Having a proper cyber security posture is up to all of us. All information created in the company is subject to the behavior of every collaborator. Use complex passwords and don’t share them with anyone. Note the sender’s and recipient’s domains when exchanging messages. When dealing with suppliers, have the confidentiality terms in mind.
THE HIGHER THE JOB POSITION, THE WORSE THE LOSSES CAUSED BY LACK OF KNOWLEDGE
Managers and leaders must be an example! Decision-making roles are always on the attackers’ radar. Decision makers exchange a lot of confidential information that, if leaked, can cause great loss to the company’s reputation and finances. Use complex passwords and enable two-step verification to create barriers against the attackers.
IF YOU FIND ANYONE NOT COMPLYING WITH SECURITY PRACTICES, DEMAND PROPER BEHAVIOR
Information leaks affect the daily life of all collaborators. If you find unlocked computers, passwords on Post-it Notes, and information about a meeting left on whiteboards, contact your manager. And if you notice uncommon situations around you, let the information security team know immediately.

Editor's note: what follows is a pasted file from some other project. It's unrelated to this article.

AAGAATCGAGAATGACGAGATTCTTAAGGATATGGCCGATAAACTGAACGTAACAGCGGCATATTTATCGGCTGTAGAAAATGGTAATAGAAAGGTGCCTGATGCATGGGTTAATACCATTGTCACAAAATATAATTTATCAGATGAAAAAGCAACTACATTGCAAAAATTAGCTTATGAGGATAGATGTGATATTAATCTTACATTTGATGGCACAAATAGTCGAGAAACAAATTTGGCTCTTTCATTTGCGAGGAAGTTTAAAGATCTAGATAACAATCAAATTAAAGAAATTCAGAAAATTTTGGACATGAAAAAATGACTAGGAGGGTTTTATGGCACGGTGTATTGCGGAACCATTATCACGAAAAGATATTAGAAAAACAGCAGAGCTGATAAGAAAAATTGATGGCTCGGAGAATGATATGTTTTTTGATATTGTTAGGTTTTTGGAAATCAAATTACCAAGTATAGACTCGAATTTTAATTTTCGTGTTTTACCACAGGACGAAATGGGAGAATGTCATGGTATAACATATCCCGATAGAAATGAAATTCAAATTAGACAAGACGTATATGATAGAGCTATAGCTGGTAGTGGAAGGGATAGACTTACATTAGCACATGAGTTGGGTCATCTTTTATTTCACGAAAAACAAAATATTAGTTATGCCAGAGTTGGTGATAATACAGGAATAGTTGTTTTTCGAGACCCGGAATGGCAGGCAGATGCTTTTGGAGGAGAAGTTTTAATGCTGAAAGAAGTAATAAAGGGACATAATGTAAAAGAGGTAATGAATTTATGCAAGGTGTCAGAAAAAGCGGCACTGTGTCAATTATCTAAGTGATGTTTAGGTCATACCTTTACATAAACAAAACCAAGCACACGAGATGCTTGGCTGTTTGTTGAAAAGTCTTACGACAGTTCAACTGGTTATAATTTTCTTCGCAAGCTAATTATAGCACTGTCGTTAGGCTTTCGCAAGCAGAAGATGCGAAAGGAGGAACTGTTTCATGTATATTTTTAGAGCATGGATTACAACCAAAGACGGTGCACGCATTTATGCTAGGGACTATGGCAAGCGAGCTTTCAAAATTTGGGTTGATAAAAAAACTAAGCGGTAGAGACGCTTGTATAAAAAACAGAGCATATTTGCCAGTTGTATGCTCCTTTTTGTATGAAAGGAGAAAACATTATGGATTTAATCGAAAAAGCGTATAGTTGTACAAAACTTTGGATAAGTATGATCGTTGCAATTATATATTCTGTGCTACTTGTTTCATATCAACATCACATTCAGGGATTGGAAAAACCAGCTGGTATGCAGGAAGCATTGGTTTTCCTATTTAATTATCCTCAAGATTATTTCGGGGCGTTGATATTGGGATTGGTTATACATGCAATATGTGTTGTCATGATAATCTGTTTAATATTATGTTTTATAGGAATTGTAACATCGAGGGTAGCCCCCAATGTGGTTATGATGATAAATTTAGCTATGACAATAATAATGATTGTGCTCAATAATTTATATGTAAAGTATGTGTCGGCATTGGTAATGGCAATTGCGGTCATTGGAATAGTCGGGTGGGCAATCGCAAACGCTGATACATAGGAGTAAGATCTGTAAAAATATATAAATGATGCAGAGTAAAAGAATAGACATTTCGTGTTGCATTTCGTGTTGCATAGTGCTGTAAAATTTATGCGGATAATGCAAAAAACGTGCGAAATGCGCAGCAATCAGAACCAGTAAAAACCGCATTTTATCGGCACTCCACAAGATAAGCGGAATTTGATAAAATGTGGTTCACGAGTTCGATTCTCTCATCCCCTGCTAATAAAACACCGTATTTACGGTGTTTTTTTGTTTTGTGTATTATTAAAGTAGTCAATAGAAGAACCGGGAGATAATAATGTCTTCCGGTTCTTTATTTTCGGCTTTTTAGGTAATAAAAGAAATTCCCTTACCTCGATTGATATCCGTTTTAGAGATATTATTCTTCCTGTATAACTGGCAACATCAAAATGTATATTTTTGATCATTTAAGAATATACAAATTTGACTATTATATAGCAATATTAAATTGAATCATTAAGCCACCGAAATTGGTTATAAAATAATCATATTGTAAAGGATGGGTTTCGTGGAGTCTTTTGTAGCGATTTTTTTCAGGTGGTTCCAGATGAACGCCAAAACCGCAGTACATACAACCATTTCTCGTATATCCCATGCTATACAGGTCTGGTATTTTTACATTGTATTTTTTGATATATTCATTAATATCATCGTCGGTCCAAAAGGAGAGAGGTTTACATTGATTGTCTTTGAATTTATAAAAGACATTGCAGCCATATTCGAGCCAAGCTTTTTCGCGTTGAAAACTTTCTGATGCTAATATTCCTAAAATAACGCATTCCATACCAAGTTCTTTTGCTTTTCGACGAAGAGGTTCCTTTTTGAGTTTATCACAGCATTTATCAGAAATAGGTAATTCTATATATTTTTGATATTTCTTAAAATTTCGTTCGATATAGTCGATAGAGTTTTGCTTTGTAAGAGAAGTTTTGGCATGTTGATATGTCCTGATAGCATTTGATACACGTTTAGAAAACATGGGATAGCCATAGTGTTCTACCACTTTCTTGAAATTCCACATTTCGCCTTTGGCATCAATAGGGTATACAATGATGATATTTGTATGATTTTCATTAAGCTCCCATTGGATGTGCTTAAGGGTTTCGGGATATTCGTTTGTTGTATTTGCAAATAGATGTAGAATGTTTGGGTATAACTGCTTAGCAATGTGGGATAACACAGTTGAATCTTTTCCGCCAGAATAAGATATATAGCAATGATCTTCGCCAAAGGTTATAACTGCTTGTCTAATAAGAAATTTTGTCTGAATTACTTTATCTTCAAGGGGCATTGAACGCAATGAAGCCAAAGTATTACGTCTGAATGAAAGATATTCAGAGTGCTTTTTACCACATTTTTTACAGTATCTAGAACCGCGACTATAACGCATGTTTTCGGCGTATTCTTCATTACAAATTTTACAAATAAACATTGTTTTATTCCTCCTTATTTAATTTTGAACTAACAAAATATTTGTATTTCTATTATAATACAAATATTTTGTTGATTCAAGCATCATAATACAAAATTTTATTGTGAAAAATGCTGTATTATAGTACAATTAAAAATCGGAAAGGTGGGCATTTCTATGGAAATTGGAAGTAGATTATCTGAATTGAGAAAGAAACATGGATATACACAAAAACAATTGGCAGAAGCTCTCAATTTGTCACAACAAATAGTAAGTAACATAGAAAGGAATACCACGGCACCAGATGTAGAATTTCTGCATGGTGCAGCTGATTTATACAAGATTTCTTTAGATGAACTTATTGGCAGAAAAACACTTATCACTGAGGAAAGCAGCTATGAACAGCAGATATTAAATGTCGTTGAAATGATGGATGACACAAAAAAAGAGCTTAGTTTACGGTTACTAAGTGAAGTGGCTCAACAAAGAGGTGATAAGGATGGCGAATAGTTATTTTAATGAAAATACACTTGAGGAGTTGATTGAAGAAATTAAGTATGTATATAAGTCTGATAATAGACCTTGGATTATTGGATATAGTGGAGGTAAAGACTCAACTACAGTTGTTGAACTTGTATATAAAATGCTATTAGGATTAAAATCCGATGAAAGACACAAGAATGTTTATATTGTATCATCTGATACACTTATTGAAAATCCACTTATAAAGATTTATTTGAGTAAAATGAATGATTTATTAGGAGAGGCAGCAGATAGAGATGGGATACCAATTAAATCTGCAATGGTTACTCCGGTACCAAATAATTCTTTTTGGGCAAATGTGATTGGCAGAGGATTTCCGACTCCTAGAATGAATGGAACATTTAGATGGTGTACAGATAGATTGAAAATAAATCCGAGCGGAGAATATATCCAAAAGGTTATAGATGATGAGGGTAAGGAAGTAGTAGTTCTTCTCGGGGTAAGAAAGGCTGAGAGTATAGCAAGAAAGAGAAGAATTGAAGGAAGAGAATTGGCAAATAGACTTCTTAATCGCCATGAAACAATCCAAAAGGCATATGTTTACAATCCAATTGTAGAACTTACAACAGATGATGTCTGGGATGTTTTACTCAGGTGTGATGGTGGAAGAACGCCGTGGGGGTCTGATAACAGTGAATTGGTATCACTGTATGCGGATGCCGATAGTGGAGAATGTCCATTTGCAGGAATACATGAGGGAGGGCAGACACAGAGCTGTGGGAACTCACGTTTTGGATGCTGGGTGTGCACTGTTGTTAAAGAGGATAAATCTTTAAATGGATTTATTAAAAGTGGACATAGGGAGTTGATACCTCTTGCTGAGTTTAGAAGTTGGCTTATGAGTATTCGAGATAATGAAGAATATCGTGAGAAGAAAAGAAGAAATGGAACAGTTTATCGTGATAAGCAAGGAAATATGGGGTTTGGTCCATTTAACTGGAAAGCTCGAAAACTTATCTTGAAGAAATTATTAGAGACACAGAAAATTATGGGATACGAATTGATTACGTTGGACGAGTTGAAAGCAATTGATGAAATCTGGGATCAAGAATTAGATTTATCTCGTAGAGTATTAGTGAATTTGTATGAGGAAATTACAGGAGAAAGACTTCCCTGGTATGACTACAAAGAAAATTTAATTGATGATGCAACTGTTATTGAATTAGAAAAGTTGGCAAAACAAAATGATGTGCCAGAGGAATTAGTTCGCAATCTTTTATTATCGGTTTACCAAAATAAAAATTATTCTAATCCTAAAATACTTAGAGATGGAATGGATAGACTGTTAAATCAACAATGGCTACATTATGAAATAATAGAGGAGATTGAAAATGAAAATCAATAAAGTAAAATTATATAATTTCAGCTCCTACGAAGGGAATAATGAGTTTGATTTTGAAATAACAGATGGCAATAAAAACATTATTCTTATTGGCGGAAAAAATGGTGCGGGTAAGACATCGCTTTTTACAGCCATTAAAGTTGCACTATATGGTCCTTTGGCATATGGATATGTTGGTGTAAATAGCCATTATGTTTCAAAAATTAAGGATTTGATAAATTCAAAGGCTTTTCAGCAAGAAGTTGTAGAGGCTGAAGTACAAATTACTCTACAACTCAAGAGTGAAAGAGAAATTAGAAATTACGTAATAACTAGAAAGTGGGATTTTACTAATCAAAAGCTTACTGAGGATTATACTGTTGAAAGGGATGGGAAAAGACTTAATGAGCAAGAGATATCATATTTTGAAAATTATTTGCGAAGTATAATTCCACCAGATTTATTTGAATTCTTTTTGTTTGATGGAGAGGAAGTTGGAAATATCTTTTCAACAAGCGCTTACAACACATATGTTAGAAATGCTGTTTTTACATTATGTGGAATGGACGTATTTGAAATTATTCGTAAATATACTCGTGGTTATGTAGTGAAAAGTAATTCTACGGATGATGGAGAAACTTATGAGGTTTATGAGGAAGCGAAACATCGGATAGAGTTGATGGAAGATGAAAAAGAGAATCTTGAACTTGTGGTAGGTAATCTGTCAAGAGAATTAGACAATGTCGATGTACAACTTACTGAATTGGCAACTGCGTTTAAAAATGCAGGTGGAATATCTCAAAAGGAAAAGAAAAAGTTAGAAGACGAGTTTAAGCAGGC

DATA LEAKS MIGHT RESULT IN FINES AND PENALTIES TO ORGANIZATIONS
Sizable fines assessed for data breaches since 2019 suggest that regulators are getting more serious about organizations that don’t properly protect consumer data. Marriott was hit with a $124 million fine, later reduced, while Equifax agreed to pay a minimum of $575 million for its 2017 breach.
This comes after an active 2018. Uber’s poor handling of its 2016 breach cost it close to $150 million. Weakly protected and heavily regulated health data cost medical facilities big that year, too, resulting in the US Department of Health and Human Services collecting increasingly large fines.
Your organization should step up and properly put in security practices to avoid major fines and penalties or even going out of business.